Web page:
Yesterday I made the distinction between external temptations and temptations that originate from our own sin nature (you can find the blog post here). In future parts, I’ll explain specifically why I wanted to draw this distinction, but at this point I’d prefer to confine my remarks to generalities.
As I demonstrated yesterday, temptations often come about as a result of our innate depravity. This fact cannot be overstated. Yes, it’s an uncomfortable truth that flies in the face of self-esteem, and our post 20th Century sensibilities cry out against it with a vengeance. Recognizing ourselves as wretched sinners except for God’s grace repulses even the most doctrinally sound Christian.
But let me take you back to the Scripture I alluded to at the opening of my last article:
14 Since then we have a great high priest who has passed through the heavens, Jesus, the Son of God, let us hold fast our confession. 15 For we do not have a high priest who is unable to sympathize with our weaknesses, but one who in every respect has been tempted as we are, yet without sin. 16 Let us then with confidence draw near to the throne of grace, that we may receive mercy and find grace to help in time of need. ~~Hebrews 4:14-16 (ESV)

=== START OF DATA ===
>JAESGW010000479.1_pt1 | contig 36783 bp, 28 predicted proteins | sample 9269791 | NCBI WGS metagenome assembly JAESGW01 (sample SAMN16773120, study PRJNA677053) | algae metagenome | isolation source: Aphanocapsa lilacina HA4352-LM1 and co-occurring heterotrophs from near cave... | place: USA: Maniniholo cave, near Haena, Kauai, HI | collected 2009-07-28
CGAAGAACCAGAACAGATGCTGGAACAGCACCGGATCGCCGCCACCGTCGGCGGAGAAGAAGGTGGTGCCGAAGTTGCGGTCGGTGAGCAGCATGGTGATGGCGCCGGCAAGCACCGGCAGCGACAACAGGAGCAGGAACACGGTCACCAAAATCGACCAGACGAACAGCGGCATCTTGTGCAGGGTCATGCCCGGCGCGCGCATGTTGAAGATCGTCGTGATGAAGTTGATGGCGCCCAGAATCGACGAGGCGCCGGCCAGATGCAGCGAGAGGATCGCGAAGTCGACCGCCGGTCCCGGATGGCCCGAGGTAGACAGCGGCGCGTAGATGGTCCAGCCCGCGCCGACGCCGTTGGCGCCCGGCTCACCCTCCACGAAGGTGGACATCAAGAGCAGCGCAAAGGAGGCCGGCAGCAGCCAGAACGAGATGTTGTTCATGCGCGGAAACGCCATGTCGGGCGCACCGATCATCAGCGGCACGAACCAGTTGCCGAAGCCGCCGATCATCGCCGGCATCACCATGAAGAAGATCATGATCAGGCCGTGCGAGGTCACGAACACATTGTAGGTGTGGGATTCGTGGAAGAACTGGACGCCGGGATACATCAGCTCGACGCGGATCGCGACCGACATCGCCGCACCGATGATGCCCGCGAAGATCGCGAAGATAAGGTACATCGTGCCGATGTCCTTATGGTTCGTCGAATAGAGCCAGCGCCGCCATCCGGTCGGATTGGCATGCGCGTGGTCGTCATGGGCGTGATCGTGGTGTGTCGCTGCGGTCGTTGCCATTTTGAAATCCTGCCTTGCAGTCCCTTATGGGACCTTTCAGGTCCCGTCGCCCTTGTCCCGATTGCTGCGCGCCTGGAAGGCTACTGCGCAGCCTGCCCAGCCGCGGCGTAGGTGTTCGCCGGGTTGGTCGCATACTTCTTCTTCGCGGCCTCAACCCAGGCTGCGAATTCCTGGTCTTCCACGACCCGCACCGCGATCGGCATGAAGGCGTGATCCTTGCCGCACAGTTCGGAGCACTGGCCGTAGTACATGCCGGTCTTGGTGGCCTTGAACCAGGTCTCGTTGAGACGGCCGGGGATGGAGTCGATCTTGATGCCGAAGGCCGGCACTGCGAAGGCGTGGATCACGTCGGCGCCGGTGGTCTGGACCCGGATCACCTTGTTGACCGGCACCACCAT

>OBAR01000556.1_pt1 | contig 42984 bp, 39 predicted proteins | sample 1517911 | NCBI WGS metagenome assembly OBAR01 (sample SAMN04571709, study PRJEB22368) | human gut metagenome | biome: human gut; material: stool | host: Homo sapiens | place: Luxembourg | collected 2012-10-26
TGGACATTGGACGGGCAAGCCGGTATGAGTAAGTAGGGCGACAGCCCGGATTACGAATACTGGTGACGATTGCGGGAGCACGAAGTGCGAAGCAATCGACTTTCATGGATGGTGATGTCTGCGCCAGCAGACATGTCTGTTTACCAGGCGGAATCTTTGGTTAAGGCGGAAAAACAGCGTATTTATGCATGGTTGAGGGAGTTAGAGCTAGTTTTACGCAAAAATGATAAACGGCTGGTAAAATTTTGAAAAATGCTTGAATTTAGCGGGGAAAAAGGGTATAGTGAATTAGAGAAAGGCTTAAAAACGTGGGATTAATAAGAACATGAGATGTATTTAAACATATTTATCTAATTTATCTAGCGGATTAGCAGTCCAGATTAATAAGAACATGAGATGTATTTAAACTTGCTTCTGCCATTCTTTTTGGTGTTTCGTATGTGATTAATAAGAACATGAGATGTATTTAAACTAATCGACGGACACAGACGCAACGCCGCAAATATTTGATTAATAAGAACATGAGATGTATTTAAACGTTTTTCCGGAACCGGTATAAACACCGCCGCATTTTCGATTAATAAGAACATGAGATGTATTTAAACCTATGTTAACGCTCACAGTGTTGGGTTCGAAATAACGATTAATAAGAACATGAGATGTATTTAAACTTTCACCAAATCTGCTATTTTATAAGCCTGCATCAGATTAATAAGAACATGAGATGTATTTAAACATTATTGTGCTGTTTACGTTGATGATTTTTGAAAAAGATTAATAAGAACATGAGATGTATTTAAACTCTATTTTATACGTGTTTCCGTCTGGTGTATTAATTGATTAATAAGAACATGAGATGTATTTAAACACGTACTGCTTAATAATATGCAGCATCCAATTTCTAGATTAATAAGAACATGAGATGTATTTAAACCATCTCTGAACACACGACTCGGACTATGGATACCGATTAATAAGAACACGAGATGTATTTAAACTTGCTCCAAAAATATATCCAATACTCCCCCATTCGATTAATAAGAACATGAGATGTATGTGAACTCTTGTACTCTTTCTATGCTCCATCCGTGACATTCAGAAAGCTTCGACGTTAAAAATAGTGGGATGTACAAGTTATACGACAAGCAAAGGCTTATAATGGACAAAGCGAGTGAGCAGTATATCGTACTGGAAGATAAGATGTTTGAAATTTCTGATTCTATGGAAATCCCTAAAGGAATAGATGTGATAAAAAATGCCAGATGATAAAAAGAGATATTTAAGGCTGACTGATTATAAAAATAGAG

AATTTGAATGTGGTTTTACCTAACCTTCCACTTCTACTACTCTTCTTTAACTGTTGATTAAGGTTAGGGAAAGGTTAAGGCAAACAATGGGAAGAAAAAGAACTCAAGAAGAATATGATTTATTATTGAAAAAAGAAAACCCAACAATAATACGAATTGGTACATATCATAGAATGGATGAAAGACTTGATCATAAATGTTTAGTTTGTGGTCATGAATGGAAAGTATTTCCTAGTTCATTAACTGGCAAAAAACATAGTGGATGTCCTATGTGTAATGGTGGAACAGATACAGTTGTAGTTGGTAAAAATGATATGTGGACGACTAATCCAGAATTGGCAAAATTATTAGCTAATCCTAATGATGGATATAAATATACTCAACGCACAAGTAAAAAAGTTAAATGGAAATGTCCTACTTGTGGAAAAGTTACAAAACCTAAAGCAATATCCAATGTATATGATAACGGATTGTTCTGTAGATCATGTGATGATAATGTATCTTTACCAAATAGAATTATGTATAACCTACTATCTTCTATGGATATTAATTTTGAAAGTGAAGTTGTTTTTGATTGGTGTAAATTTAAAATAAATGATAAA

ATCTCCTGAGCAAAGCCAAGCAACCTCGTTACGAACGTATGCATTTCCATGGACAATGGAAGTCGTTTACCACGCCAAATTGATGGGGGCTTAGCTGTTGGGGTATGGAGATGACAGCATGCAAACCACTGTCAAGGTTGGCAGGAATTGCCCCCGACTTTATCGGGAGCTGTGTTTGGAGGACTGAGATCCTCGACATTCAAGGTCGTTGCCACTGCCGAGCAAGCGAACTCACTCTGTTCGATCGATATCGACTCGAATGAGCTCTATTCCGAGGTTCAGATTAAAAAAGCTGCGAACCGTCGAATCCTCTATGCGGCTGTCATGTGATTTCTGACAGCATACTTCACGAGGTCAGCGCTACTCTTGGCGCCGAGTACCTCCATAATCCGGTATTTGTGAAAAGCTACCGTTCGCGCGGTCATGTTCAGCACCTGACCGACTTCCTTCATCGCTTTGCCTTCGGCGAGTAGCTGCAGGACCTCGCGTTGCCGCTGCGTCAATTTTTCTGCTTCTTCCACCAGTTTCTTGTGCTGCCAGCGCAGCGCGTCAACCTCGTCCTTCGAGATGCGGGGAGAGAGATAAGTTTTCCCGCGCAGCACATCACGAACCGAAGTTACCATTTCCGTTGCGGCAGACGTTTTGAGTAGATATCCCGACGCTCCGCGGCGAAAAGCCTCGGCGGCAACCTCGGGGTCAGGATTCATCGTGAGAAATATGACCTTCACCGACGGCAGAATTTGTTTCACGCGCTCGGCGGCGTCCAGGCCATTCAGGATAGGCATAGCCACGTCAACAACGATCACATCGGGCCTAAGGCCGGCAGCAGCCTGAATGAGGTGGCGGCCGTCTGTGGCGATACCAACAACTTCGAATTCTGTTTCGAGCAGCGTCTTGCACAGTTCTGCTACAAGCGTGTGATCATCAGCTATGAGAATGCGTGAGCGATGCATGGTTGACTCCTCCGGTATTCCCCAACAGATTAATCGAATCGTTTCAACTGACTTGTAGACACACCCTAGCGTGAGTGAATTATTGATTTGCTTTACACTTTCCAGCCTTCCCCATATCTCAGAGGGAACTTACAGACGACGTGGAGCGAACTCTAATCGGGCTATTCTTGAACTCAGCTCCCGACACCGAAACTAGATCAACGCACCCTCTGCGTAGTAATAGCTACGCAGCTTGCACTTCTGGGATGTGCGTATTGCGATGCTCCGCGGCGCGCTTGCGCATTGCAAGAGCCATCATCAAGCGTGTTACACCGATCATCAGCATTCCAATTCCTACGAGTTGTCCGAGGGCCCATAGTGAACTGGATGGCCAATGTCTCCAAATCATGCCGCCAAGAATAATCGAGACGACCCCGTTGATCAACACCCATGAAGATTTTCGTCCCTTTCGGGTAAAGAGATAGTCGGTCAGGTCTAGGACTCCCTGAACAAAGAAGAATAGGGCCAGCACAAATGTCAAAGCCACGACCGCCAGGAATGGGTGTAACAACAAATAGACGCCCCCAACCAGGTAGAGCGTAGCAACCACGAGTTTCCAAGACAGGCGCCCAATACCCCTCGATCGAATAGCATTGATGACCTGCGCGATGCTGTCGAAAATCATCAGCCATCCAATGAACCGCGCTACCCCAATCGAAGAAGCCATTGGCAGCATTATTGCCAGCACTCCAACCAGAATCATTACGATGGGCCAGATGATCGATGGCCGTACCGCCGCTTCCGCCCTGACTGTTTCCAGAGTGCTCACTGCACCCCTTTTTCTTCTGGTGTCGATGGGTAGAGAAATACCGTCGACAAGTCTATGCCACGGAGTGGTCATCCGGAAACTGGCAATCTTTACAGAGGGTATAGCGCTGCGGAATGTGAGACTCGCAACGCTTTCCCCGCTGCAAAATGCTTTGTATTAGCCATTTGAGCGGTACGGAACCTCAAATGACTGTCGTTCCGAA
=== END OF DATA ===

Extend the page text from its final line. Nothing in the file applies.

The Hebrew Christians originally receiving this letter were being tempted to return to Jewish rituals as part of their worship of Christ. So the writer warns them that such a return to works actually betrays their disobedience to the Gospel. God would expose and judge their disobedience.
Then he directs them back to Jesus, the merciful High Priest Who has experienced temptation. Not that His own sinful desires tempted Him (He had no sinful desires), but He well knew how it feels to be tempted. Furthermore, He knows how vulnerable we are without His sustaining grace.
Regardless of whether a given temptation comes from outside sources or from our own lusts, Jesus willingly offers His grace so that we will resist the pull. Although we mustn’t ignore our culpability, our gaze must always rest on Christ.
As a matter of fact, Christians who understand the depths of their sin appreciate God’s grace so much more fully than do people who minimize their depravity. The penitent sinner marvels at the Lord’s merciful grace, and adores Him for His kindness. If anything, the sinner readily confesses her sinful condition in order to highlight the wonders of her Savior.